This year in the rural community of Ryder Lake, Chilliwack, we witnessed thousands of Western Toads embark on their migration towards the forest. It was heartwarming to see the tadpoles transform into toadlets right before our eyes, and we’re excited to share their toad-ally amazing journey with you! We want to thank our amazing volunteers, the residents of the Ryder Lake community, Environment and Climate Change Canada who funded the project, and everyone who used the toadlet detour. Every one of you have helped make the toadlet migration a great one. Without the support, time, and effort that you each put into the project, it wouldn’t have been the success that it was.

Tadpole Time

First, we got to observe the toads in their tadpole stage. We checked on the tadpoles from mid June until the end of July when they transformed into toadlets. We watched them closely to estimate the timing of this transformation. On July 7th, we found hundreds of Western Toad tadpoles all travelling together, many of which had developed limb buds by then. On July 20th, the tadpoles, which had all four legs and some without tails, were congregating on the edge of the wetland preparing for their departure. The next week the toadlets were off, heading towards the forest!

The Toadlet Fence

To guide the amphibians towards the toad tunnel, it was our job to install temporary fences. The FVC crew, together with our awesome volunteers, worked tirelessly on July 7th, and 23rd to successfully install the temporary fencing along Elk View Road. Temporary fencing was built with silt fence material that was attached with staples to wooden stakes which were then hammered into the ground. Recycled garden hoses were then laid down and attached to the ground with metal pins to ensure the little toadlets couldn’t sneak their way underneath. In areas where hammering metal pins was not feasible, a trench was dug and backfilled. These temporary fences were built to complement the permanent fencing that was installed in 2020, and together these fences guided the toadlets toward the toad tunnel and culverts that let them safely cross the roads.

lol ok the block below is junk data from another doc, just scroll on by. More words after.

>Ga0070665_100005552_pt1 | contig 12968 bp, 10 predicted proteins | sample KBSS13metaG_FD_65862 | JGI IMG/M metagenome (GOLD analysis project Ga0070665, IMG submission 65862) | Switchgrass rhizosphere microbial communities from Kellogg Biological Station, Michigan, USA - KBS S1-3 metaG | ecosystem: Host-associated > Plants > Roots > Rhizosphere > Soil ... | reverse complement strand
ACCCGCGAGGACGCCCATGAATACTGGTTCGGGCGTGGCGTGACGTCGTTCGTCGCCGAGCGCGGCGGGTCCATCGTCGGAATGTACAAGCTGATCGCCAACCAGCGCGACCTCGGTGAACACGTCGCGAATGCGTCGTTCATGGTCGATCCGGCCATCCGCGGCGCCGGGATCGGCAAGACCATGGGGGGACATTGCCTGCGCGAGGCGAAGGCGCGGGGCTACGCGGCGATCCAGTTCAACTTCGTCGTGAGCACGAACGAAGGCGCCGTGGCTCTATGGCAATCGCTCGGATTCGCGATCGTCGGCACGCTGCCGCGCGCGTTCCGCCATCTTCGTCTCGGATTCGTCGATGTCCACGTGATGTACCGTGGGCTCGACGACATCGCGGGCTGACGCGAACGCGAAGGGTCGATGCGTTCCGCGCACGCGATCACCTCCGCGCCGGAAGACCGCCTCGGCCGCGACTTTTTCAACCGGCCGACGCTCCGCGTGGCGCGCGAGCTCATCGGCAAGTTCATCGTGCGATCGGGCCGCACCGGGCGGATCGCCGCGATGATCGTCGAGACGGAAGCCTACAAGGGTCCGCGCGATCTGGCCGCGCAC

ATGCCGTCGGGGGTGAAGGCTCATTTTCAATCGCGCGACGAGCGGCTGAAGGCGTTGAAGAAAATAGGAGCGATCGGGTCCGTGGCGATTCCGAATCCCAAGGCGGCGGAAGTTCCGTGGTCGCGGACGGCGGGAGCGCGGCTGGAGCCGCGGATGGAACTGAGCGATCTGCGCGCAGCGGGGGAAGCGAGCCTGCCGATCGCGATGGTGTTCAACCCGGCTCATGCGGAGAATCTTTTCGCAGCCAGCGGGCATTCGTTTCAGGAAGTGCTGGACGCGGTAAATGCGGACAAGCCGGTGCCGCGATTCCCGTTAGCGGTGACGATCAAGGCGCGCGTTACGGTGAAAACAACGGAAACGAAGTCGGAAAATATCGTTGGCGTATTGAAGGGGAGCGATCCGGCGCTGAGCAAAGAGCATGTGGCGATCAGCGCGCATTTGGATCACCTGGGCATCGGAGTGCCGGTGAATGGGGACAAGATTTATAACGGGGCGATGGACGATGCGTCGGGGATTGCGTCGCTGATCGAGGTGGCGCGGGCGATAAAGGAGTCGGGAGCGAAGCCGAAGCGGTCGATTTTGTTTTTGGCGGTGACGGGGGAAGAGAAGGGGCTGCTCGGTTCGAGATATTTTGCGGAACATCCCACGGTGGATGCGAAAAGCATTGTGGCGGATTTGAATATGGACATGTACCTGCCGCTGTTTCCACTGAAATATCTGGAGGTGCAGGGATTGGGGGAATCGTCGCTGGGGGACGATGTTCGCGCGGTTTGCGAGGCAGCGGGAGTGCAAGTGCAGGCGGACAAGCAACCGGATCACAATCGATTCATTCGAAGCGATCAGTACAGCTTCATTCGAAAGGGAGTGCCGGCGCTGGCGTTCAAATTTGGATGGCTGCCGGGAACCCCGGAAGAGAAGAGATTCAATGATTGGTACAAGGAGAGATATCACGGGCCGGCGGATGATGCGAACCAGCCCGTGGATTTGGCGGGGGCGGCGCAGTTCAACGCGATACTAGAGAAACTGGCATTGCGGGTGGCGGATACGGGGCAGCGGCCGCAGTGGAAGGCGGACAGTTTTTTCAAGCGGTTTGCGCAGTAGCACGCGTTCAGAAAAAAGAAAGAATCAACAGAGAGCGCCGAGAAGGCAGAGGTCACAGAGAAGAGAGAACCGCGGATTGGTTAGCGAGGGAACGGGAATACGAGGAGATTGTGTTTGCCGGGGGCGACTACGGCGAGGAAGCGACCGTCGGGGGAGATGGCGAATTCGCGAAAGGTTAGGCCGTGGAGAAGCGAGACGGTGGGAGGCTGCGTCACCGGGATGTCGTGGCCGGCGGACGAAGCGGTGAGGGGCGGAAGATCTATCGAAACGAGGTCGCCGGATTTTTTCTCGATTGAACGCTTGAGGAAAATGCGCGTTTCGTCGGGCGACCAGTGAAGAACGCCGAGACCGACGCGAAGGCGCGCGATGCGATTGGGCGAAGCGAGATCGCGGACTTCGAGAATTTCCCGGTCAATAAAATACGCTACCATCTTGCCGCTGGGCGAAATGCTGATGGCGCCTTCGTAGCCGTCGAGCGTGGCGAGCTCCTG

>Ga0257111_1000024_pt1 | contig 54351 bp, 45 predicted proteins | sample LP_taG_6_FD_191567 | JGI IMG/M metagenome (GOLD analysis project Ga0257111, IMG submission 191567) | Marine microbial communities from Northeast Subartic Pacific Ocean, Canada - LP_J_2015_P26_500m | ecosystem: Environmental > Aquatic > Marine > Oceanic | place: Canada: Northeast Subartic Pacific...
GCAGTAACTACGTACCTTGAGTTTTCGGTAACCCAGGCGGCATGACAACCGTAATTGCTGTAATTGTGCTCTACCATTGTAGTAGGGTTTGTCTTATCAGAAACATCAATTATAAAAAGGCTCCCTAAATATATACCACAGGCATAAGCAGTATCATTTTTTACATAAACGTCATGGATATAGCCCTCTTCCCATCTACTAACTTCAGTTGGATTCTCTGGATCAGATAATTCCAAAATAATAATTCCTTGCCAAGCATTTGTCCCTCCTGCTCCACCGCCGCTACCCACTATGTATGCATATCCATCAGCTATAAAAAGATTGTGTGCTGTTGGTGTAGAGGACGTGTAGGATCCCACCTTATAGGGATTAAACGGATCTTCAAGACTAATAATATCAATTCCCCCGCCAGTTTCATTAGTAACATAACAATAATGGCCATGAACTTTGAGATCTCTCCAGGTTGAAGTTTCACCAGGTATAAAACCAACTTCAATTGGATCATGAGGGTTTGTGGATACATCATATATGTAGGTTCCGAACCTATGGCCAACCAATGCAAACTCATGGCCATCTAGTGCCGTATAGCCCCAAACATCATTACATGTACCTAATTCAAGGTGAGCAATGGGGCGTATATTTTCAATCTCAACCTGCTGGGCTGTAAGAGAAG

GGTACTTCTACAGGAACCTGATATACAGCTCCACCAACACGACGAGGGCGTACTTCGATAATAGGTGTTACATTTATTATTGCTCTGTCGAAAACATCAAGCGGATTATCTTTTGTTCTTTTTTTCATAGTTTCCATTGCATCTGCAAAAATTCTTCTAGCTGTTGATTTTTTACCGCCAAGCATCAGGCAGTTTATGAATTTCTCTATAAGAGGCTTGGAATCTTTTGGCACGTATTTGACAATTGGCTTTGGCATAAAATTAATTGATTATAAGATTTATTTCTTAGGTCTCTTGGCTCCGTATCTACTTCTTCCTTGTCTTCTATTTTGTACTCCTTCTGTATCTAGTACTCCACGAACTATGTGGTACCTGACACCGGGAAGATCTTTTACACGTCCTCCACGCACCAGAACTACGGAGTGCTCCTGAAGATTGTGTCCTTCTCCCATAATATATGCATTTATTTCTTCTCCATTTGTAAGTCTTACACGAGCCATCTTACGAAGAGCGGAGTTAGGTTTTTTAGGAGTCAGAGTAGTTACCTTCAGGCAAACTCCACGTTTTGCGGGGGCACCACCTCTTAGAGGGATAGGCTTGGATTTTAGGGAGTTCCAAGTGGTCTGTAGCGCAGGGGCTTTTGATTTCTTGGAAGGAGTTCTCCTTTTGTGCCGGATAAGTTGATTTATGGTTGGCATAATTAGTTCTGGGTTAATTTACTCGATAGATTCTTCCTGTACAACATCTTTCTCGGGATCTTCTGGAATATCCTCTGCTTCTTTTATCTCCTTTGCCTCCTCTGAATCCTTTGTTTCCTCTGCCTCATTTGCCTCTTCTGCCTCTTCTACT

Following the Toadlets

On July 26, the toadlets began their migration toward the forest. As soon as the toadlets started to migrate, we began monitoring their journey. We surveyed plots marked along the roads that surround the wetland. We counted all the toadlets, living and dead, in and between these plots. We also recorded the mortality of any other wildlife we spotted along our survey route. These counts were compared to previous years to assess the effectiveness of the fencing and toad tunnel.

What We Learned About the 2022 Migration

The 2022 toadlet migration was small when compared to previous years. This is typical of Western Toads, whose populations have cycles of high numbers and low numbers. This year, the majority of the toadlets migrated through the toad tunnel area, so we did not have to adjust the detour route.

In the first week of the migration, thousands of toads passed under the road into the forest and we learned just how fast this migration can occur. Within a few days, the number of toadlets migrating reduced to a trickle.

The fencing guided most toadlets through the tunnel with minimal road mortality. The 2022 toadlet migration was a success!

What You Can Do to Help

There are many things you can do to continue to support the amphibians in Ryder Lake:

  • Sign up as a volunteer to receive call-outs for migration fencing installs and road surveys
  • Follow us on social media to receive updates on the status of the migration, detour routes, and other amphibian information
  • Follow the voluntary road detour during the migration
  • Share information on social media and help us spread the word about the detour
  • Join the FVC as a member to support our work